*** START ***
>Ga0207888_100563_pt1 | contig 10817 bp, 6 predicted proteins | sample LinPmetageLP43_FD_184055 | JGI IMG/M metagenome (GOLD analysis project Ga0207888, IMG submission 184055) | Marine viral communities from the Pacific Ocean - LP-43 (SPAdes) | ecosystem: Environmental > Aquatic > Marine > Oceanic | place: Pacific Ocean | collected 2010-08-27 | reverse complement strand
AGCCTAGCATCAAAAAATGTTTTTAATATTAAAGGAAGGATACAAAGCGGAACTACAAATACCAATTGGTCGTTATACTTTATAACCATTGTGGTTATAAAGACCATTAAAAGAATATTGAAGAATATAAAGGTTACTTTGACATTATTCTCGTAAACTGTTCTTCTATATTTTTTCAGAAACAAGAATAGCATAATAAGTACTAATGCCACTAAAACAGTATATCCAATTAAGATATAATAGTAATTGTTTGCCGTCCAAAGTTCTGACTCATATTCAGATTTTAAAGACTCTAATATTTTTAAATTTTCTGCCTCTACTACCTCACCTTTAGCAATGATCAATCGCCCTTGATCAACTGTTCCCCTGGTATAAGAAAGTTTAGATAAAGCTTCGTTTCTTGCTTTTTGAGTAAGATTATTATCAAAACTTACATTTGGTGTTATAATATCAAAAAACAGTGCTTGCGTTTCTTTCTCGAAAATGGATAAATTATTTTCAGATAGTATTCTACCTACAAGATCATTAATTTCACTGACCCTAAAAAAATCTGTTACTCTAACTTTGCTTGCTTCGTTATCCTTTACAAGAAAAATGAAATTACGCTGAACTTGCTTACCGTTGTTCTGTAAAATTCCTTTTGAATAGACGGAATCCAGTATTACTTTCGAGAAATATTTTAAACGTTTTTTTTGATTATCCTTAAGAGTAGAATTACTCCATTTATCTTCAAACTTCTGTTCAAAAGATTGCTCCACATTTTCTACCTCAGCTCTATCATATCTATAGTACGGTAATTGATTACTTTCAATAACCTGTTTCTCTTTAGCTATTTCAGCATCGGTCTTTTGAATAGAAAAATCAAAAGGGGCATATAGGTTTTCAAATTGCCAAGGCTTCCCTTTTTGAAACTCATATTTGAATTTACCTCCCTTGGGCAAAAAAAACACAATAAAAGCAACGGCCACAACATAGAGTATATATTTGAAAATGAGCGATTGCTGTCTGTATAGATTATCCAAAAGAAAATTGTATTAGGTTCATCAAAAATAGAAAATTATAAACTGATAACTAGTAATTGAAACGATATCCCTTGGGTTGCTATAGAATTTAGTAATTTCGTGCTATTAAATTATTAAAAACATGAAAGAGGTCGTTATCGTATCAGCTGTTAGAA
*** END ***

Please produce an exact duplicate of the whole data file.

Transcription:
>Ga0207888_100563_pt1 | contig 10817 bp, 6 predicted proteins | sample LinPmetageLP43_FD_184055 | JGI IMG/M metagenome (GOLD analysis project Ga0207888, IMG submission 184055) | Marine viral communities from the Pacific Ocean - LP-43 (SPAdes) | ecosystem: Environmental > Aquatic > Marine > Oceanic | place: Pacific Ocean | collected 2010-08-27 | reverse complement strand
AGCCTAGCATCAAAAAATGTTTTTAATATTAAAGGAAGGATACAAAGCGGAACTACAAATACCAATTGGTCGTTATACTTTATAACCATTGTGGTTATAAAGACCATTAAAAGAATATTGAAGAATATAAAGGTTACTTTGACATTATTCTCGTAAACTGTTCTTCTATATTTTTTCAGAAACAAGAATAGCATAATAAGTACTAATGCCACTAAAACAGTATATCCAATTAAGATATAATAGTAATTGTTTGCCGTCCAAAGTTCTGACTCATATTCAGATTTTAAAGACTCTAATATTTTTAAATTTTCTGCCTCTACTACCTCACCTTTAGCAATGATCAATCGCCCTTGATCAACTGTTCCCCTGGTATAAGAAAGTTTAGATAAAGCTTCGTTTCTTGCTTTTTGAGTAAGATTATTATCAAAACTTACATTTGGTGTTATAATATCAAAAAACAGTGCTTGCGTTTCTTTCTCGAAAATGGATAAATTATTTTCAGATAGTATTCTACCTACAAGATCATTAATTTCACTGACCCTAAAAAAATCTGTTACTCTAACTTTGCTTGCTTCGTTATCCTTTACAAGAAAAATGAAATTACGCTGAACTTGCTTACCGTTGTTCTGTAAAATTCCTTTTGAATAGACGGAATCCAGTATTACTTTCGAGAAATATTTTAAACGTTTTTTTTGATTATCCTTAAGAGTAGAATTACTCCATTTATCTTCAAACTTCTGTTCAAAAGATTGCTCCACATTTTCTACCTCAGCTCTATCATATCTATAGTACGGTAATTGATTACTTTCAATAACCTGTTTCTCTTTAGCTATTTCAGCATCGGTCTTTTGAATAGAAAAATCAAAAGGGGCATATAGGTTTTCAAATTGCCAAGGCTTCCCTTTTTGAAACTCATATTTGAATTTACCTCCCTTGGGCAAAAAAAACACAATAAAAGCAACGGCCACAACATAGAGTATATATTTGAAAATGAGCGATTGCTGTCTGTATAGATTATCCAAAAGAAAATTGTATTAGGTTCATCAAAAATAGAAAATTATAAACTGATAACTAGTAATTGAAACGATATCCCTTGGGTTGCTATAGAATTTAGTAATTTCGTGCTATTAAATTATTAAAAACATGAAAGAGGTCGTTATCGTATCAGCTGTTAGAA